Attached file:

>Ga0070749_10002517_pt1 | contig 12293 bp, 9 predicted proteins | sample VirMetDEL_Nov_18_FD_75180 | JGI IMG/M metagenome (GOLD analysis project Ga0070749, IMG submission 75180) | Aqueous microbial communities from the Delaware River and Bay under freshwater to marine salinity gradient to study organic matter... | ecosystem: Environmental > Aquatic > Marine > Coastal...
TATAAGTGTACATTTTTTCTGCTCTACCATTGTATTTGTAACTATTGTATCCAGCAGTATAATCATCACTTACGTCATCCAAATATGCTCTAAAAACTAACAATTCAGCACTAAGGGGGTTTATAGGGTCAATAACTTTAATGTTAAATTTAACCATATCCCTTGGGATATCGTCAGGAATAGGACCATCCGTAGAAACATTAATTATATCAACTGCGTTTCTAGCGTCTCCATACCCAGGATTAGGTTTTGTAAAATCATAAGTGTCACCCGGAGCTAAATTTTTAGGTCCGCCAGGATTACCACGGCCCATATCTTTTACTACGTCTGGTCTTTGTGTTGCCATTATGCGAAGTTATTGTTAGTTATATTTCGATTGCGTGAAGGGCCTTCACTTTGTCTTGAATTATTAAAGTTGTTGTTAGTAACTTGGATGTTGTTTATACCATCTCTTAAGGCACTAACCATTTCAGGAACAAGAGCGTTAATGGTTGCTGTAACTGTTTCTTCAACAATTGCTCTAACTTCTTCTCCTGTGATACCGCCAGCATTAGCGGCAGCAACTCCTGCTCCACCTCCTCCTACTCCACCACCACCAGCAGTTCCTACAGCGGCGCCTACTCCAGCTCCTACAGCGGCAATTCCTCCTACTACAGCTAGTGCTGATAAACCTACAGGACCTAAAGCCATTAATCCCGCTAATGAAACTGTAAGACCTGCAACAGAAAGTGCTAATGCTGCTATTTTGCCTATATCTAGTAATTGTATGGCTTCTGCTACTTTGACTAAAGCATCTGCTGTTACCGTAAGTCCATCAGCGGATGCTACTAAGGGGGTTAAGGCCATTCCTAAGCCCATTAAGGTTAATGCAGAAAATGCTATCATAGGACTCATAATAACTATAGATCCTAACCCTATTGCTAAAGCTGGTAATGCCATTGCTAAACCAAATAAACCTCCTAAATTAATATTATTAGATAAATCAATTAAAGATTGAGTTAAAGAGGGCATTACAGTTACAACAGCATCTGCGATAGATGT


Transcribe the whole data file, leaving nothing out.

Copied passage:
>Ga0070749_10002517_pt1 | contig 12293 bp, 9 predicted proteins | sample VirMetDEL_Nov_18_FD_75180 | JGI IMG/M metagenome (GOLD analysis project Ga0070749, IMG submission 75180) | Aqueous microbial communities from the Delaware River and Bay under freshwater to marine salinity gradient to study organic matter... | ecosystem: Environmental > Aquatic > Marine > Coastal...
TATAAGTGTACATTTTTTCTGCTCTACCATTGTATTTGTAACTATTGTATCCAGCAGTATAATCATCACTTACGTCATCCAAATATGCTCTAAAAACTAACAATTCAGCACTAAGGGGGTTTATAGGGTCAATAACTTTAATGTTAAATTTAACCATATCCCTTGGGATATCGTCAGGAATAGGACCATCCGTAGAAACATTAATTATATCAACTGCGTTTCTAGCGTCTCCATACCCAGGATTAGGTTTTGTAAAATCATAAGTGTCACCCGGAGCTAAATTTTTAGGTCCGCCAGGATTACCACGGCCCATATCTTTTACTACGTCTGGTCTTTGTGTTGCCATTATGCGAAGTTATTGTTAGTTATATTTCGATTGCGTGAAGGGCCTTCACTTTGTCTTGAATTATTAAAGTTGTTGTTAGTAACTTGGATGTTGTTTATACCATCTCTTAAGGCACTAACCATTTCAGGAACAAGAGCGTTAATGGTTGCTGTAACTGTTTCTTCAACAATTGCTCTAACTTCTTCTCCTGTGATACCGCCAGCATTAGCGGCAGCAACTCCTGCTCCACCTCCTCCTACTCCACCACCACCAGCAGTTCCTACAGCGGCGCCTACTCCAGCTCCTACAGCGGCAATTCCTCCTACTACAGCTAGTGCTGATAAACCTACAGGACCTAAAGCCATTAATCCCGCTAATGAAACTGTAAGACCTGCAACAGAAAGTGCTAATGCTGCTATTTTGCCTATATCTAGTAATTGTATGGCTTCTGCTACTTTGACTAAAGCATCTGCTGTTACCGTAAGTCCATCAGCGGATGCTACTAAGGGGGTTAAGGCCATTCCTAAGCCCATTAAGGTTAATGCAGAAAATGCTATCATAGGACTCATAATAACTATAGATCCTAACCCTATTGCTAAAGCTGGTAATGCCATTGCTAAACCAAATAAACCTCCTAAATTAATATTATTAGATAAATCAATTAAAGATTGAGTTAAAGAGGGCATTACAGTTACAACAGCATCTGCGATAGATGT